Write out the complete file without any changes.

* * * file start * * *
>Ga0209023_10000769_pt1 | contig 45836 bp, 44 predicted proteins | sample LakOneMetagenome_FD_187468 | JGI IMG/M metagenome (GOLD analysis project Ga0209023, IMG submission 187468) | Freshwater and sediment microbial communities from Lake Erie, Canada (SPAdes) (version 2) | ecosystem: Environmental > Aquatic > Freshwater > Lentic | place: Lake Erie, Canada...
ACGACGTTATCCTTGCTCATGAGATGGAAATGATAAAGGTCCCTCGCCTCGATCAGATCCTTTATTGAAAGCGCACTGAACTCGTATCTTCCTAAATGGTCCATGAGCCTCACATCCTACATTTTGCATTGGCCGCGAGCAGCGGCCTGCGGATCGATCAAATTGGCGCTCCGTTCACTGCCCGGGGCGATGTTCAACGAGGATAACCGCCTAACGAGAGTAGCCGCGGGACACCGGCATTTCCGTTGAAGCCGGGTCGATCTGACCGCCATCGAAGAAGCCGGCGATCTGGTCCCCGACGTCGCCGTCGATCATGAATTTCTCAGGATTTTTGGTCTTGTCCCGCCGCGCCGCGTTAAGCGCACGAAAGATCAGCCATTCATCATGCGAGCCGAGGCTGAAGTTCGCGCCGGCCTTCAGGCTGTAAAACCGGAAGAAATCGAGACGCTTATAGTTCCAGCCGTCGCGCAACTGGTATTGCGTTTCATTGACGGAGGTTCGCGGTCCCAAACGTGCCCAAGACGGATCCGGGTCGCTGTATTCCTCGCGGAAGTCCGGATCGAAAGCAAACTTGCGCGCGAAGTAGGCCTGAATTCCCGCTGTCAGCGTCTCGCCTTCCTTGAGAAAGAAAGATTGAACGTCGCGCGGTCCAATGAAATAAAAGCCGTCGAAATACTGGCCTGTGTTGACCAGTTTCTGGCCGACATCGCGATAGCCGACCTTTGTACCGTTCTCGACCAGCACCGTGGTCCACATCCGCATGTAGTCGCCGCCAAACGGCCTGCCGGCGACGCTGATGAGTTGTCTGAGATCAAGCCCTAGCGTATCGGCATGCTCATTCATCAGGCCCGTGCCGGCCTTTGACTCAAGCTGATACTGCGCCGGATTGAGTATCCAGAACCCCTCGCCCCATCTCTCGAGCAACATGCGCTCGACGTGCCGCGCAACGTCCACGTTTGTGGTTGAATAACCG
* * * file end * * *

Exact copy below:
>Ga0209023_10000769_pt1 | contig 45836 bp, 44 predicted proteins | sample LakOneMetagenome_FD_187468 | JGI IMG/M metagenome (GOLD analysis project Ga0209023, IMG submission 187468) | Freshwater and sediment microbial communities from Lake Erie, Canada (SPAdes) (version 2) | ecosystem: Environmental > Aquatic > Freshwater > Lentic | place: Lake Erie, Canada...
ACGACGTTATCCTTGCTCATGAGATGGAAATGATAAAGGTCCCTCGCCTCGATCAGATCCTTTATTGAAAGCGCACTGAACTCGTATCTTCCTAAATGGTCCATGAGCCTCACATCCTACATTTTGCATTGGCCGCGAGCAGCGGCCTGCGGATCGATCAAATTGGCGCTCCGTTCACTGCCCGGGGCGATGTTCAACGAGGATAACCGCCTAACGAGAGTAGCCGCGGGACACCGGCATTTCCGTTGAAGCCGGGTCGATCTGACCGCCATCGAAGAAGCCGGCGATCTGGTCCCCGACGTCGCCGTCGATCATGAATTTCTCAGGATTTTTGGTCTTGTCCCGCCGCGCCGCGTTAAGCGCACGAAAGATCAGCCATTCATCATGCGAGCCGAGGCTGAAGTTCGCGCCGGCCTTCAGGCTGTAAAACCGGAAGAAATCGAGACGCTTATAGTTCCAGCCGTCGCGCAACTGGTATTGCGTTTCATTGACGGAGGTTCGCGGTCCCAAACGTGCCCAAGACGGATCCGGGTCGCTGTATTCCTCGCGGAAGTCCGGATCGAAAGCAAACTTGCGCGCGAAGTAGGCCTGAATTCCCGCTGTCAGCGTCTCGCCTTCCTTGAGAAAGAAAGATTGAACGTCGCGCGGTCCAATGAAATAAAAGCCGTCGAAATACTGGCCTGTGTTGACCAGTTTCTGGCCGACATCGCGATAGCCGACCTTTGTACCGTTCTCGACCAGCACCGTGGTCCACATCCGCATGTAGTCGCCGCCAAACGGCCTGCCGGCGACGCTGATGAGTTGTCTGAGATCAAGCCCTAGCGTATCGGCATGCTCATTCATCAGGCCCGTGCCGGCCTTTGACTCAAGCTGATACTGCGCCGGATTGAGTATCCAGAACCCCTCGCCCCATCTCTCGAGCAACATGCGCTCGACGTGCCGCGCAACGTCCACGTTTGTGGTTGAATAACCG